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Monroe nursery owners adapt to new economy

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By M.L. Dehm
SCBJ Freelance Writer
Published: Thursday, December 1, 2011, 12:01 a.m.
  • Pine Creek Nursery co-owner Gwen Sayers (center) helps “worker bee” Cassie Gress (left) and manager Lori Heffner (right) prepare greens fo...

    M.L.Dehm / SCBJ

    Pine Creek Nursery co-owner Gwen Sayers (center) helps “worker bee” Cassie Gress (left) and manager Lori Heffner (right) prepare greens for wreath makers. The nursery will offer customers wreath making classes in a heated greenhouse this year.

  • Cassie Gress prepares greens for use in wreaths at Pine Creek Nursery.

    M.L. Dehm / For SCBJ

    Cassie Gress prepares greens for use in wreaths at Pine Creek Nursery.

MONROE — The nursery business isn't easy. Over the past few years, many nursery owners have found that the best way to stay ahead of the competition is to diversify. That's why Pine Creek Nursery in Monroe may soon be called Pine Creek Farms.
Many people drive by the large nursery, landscape supply and gift shop just east of Monroe on U.S. 2. But they often miss the turn for the nursery because they're distracted by the Reptile Zoo across the highway.
Those who do find their way to the nursery are able to take advantage of the many services and products offered by husband and wife owners Paul and Gwen Sayers.
“We're not just a nursery where you pick up a plant,” Gwen Sayers said.
They're offering wreath-making classes in their spacious heated greenhouses. Both live and cut Christmas trees are on site and the gift shop hums with holiday shoppers.
Other times there are classes in container gardening, or local artists teach customers how to make special birdhouses or other projects. Customers can drop off clean wood debris and branches for recycling.
It is what you have to do, Gwen Sayers said, to make up for the seasonality of the business. Most of their nursery customers come in from March to June, again in September to support fall planting. But the couple would like to see more customers year round.
That was part of the vision when they purchased the property about 10 years ago. Paul Sayers already ran a well-established landscaping business, but he is a visionary, Gwen Sayers said, and had far-reaching plans from the start.
In the first year, the nursery consisted of two greenhouses, a small building where they rang up plant sales and a gravel parking lot. Every year, the Sayerses added improvements.
First there was a materials yard with bark, gravel, topsoil, play chips and more. About five years ago, they added the gift shop, which focuses on locally made products and handicrafts. The loft above the gift shop is perfect for hosting small classes and groups.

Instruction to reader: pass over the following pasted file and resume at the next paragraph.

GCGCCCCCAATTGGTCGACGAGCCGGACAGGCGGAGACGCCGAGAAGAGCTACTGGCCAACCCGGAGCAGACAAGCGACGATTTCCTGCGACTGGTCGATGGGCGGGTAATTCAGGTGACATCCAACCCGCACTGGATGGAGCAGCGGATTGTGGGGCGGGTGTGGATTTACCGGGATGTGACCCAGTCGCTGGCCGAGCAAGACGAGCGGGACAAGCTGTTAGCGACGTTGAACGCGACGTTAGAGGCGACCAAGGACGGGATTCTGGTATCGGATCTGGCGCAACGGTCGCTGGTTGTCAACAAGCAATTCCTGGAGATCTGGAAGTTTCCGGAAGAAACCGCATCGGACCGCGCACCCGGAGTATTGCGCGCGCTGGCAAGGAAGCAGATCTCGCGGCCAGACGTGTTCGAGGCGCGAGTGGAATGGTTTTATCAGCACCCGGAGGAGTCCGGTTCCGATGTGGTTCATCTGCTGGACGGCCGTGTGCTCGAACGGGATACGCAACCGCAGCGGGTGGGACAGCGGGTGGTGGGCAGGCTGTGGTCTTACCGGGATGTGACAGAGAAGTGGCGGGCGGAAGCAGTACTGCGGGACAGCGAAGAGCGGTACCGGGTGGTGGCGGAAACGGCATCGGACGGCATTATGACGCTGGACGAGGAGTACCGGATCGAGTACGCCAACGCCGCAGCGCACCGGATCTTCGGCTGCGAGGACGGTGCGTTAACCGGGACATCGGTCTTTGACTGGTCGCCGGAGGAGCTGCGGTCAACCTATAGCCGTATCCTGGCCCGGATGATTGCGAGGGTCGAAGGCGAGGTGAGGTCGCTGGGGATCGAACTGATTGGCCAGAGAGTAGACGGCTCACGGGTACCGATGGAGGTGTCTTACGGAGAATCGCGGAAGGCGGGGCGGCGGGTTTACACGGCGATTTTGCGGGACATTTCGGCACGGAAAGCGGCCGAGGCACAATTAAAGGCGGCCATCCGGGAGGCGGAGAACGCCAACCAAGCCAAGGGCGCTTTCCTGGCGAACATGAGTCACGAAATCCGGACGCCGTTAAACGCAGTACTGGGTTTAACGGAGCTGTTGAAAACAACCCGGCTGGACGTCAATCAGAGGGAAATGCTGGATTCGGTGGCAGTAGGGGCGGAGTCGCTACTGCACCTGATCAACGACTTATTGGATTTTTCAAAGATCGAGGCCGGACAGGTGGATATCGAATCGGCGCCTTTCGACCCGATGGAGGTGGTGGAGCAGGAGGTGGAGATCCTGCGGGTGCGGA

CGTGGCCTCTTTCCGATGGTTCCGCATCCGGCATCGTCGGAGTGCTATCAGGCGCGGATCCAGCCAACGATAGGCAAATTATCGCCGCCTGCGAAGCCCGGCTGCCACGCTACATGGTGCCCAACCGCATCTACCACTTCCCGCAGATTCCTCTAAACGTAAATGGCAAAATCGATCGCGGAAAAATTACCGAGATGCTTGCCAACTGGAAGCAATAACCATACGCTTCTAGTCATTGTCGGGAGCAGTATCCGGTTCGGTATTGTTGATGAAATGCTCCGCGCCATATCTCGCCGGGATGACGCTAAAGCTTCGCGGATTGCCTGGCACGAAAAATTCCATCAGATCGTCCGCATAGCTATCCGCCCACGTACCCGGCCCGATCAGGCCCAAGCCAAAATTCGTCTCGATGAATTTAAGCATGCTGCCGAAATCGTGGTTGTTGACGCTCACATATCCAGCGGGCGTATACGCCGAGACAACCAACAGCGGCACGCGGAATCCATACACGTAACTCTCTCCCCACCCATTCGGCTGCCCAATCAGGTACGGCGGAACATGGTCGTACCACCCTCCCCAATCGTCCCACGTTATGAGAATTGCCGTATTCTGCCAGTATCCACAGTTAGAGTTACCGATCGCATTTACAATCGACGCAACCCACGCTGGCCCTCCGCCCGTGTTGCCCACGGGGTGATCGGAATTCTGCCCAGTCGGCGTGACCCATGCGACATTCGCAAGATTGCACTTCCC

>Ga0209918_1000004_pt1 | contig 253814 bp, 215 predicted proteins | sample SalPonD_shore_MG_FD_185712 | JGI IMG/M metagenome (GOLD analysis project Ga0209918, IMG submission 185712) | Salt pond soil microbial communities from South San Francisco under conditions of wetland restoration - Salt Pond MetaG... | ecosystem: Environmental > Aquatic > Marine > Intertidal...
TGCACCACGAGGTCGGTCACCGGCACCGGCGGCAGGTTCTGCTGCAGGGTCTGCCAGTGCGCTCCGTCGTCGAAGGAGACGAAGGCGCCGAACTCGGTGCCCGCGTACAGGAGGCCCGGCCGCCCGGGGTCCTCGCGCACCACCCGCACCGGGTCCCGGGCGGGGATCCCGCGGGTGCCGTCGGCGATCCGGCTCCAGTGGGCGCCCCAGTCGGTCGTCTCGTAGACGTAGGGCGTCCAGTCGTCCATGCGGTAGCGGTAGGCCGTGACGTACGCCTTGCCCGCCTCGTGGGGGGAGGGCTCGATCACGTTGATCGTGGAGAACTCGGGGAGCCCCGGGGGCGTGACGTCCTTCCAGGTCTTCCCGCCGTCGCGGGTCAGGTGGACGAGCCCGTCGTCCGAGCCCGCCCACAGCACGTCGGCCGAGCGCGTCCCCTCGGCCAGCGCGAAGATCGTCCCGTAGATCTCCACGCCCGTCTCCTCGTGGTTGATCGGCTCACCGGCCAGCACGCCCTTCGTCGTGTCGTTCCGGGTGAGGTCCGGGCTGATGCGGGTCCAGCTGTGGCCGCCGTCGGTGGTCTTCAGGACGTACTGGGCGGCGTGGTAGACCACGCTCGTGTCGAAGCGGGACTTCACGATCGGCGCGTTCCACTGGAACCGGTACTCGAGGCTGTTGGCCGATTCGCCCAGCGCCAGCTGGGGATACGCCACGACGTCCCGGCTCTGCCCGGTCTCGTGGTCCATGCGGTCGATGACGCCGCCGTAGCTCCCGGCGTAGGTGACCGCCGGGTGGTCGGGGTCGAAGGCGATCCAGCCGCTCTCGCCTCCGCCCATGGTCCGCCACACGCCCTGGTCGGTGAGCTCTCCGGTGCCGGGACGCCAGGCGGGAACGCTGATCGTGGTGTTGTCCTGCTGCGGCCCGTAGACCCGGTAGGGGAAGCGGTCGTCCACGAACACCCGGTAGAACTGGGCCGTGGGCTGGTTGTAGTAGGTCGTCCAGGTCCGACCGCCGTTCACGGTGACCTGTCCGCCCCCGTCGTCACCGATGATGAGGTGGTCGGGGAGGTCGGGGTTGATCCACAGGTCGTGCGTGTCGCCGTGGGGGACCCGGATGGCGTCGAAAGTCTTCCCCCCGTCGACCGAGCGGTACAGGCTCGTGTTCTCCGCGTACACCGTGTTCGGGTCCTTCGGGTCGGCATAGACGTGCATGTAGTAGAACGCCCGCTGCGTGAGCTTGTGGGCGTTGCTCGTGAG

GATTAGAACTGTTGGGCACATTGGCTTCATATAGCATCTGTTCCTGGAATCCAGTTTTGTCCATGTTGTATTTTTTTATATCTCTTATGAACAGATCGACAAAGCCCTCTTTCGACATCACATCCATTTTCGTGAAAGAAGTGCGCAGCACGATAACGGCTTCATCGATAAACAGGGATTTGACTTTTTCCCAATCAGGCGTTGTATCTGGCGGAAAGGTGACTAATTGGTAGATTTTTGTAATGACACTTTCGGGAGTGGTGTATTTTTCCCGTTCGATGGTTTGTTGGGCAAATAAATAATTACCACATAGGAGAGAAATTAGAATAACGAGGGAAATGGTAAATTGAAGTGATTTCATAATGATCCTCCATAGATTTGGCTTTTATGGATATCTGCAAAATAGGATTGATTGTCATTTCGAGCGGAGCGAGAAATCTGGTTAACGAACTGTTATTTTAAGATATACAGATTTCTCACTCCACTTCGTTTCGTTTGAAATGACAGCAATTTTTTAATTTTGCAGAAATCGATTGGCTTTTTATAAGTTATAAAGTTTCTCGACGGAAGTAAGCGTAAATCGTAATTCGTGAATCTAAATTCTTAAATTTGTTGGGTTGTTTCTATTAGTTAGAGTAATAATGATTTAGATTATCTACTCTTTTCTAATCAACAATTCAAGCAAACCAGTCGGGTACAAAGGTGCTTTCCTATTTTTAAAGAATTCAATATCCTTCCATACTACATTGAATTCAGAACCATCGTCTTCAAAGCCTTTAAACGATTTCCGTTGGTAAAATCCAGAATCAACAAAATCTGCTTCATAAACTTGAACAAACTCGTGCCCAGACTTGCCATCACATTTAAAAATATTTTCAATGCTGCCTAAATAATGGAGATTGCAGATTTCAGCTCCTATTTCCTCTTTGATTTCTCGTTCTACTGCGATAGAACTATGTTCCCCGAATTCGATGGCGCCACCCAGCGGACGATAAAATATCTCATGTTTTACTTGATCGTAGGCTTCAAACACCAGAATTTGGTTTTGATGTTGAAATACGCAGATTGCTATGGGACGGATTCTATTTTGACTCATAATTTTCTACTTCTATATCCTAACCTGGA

But soon after the gift shop went in, the recession hit.
“It was a little daunting,” Gwen Sayers said. But the couple's strong faith helped a lot with the worry. They knew that if it was meant to be it, all would be well and it was.
The wood debris recycling program was added about two years ago. Gwen Sayers said it was their response to government restrictions on outdoor burning by giving people an option to recycle their wood debris.
And now there are new plans pending for spring. Paul Sayers is building a covered pavilion just outside the gift shop. The pavilion, which will feature an outdoor kitchen and fireplace, will be available for gatherings and events.
The other project is a P-patch. Since many of the newer homes in the Monroe area don't have yards large enough for a garden, kids and pets, P-patches offer space and growing expertise close at hand.
The Sayerses' P-patch plans are tentative but they hope to have it open in the spring. P-patch users would be able to use the nursery's garden tools. They'd also be able to buy plants and seeds and fertilizer from the nursery.
The Sayerses may add a chicken yard for education and for fresh eggs.
The couple has many other long range ideas for the nursery. One is to add a larger events area to accommodate weddings, corporate meetings and more. To that end, Paul Sayers has saved space for a small amphitheater and stage. They may even consider adding a winery in the distant future.
For now, the focus is on their core business and the coming projects for 2012. To that end, Pine Creek Nursery will close between Christmas and mid-February so the Sayerses can get a jump on those projects and prepare for what they hope will be a very busy spring.
“We will, during that time, be available by email if anyone needs to get a hold of us,” Gwen Sayers said.
But she hopes that people will stop by ahead of spring and see what they've accomplished already.
Pine Creek Nursery is located at 23225 Sofie Road, one mile east of Monroe off U.S. 2. Visit the nursery online at



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